It’s “naive” to assume merchant vessels will start sailing through the Red Sea again if there’s an agreement to end the war between Israel and Hamas, the boss of a major oil-tanker company said Wednesday. 

Any deal would be fragile and offer no guarantee that seafarers would be safe traveling through the region, according to Lars Barstad, chief executive officer of Frontline Management AS, which runs one of the world’s largest fleets of giant supertankers.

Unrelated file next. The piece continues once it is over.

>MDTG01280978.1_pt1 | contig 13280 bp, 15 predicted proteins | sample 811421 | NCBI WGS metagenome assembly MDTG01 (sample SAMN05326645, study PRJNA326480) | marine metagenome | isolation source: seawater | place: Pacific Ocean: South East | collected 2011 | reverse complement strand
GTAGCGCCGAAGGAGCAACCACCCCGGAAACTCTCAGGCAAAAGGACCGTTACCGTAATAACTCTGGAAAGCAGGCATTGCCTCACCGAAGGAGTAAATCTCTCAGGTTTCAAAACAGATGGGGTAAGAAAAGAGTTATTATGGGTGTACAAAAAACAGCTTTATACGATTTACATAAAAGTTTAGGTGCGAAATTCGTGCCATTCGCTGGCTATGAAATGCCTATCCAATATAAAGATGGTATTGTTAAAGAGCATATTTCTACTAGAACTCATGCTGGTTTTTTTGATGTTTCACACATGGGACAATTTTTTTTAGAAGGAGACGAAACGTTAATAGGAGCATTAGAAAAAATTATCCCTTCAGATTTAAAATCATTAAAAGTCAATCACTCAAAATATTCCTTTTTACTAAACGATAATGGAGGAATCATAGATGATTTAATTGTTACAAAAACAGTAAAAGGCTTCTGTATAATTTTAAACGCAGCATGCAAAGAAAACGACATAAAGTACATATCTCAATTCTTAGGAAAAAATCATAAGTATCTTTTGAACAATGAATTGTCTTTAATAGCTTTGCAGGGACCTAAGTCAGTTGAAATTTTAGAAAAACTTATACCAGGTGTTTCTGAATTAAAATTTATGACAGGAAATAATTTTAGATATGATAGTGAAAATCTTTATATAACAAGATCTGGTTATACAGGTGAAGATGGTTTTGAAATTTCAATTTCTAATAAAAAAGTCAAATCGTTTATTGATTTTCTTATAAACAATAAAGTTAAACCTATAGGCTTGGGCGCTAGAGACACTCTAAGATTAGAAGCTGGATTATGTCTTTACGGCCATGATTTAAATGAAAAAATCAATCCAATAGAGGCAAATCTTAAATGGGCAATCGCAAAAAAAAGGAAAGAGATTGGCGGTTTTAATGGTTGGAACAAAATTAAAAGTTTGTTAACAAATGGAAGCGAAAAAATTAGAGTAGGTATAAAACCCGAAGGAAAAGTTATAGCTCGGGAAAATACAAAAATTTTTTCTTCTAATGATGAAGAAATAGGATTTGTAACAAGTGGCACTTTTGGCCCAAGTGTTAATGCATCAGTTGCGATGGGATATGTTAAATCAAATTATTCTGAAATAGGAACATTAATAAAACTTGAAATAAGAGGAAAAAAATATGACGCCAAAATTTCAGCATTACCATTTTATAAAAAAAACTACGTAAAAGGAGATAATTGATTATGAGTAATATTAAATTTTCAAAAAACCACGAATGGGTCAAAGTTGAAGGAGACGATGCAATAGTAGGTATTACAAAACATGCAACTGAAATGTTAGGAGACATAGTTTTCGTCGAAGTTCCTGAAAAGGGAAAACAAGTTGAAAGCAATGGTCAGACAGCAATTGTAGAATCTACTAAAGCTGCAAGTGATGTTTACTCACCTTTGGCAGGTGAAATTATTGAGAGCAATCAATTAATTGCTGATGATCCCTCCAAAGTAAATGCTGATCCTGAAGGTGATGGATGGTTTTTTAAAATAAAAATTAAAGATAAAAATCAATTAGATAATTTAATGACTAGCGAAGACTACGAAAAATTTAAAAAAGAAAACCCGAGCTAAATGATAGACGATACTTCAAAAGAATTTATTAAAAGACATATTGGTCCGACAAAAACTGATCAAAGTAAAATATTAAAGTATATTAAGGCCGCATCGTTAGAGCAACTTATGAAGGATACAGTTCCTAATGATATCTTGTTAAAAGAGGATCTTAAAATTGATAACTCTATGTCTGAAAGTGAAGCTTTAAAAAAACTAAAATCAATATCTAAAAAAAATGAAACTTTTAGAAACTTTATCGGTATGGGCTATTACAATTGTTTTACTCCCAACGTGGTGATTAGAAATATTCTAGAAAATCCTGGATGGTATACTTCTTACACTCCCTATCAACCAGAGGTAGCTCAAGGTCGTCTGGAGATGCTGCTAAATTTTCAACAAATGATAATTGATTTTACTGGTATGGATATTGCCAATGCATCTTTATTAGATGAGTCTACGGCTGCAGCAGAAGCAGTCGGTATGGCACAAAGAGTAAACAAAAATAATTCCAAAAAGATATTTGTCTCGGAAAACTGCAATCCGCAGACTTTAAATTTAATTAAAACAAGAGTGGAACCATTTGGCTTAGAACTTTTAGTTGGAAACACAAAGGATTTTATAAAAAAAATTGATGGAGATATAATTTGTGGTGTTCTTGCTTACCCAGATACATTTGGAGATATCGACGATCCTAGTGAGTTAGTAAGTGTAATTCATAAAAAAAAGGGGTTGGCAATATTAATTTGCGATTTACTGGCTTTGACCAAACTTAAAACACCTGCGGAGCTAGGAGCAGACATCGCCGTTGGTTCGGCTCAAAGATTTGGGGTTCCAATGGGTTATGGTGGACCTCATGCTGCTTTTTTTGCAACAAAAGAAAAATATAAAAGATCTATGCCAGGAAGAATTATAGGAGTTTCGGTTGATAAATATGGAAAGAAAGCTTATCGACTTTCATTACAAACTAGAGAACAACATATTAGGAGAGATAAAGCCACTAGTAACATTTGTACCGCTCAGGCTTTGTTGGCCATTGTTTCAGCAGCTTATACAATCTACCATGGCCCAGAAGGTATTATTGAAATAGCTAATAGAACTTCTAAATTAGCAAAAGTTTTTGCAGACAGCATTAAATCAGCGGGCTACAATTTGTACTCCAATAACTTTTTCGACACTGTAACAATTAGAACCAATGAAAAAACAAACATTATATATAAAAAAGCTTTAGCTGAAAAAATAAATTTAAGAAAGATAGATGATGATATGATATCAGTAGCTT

Houthi rebels in Yemen have been attacking merchant vessels since late last year, ramping up assaults after US and UK strikes on Houthi positions. Traffic through the area is down about 70% compared with early December as ships reroute to sail thousands of miles around Africa, according to Clarkson Research, a unit of the world’s biggest shipbroker. 

US Secretary of State Antony Blinken said Tuesday that Israel had reiterated support for a cease-fire proposal, as America tries to gain momentum for a plan to end the eight-month war. Yet Houthi attacks continue, with the UK Navy reporting that a ship was hit by a “small craft” near Yemen earlier Wednesday. 

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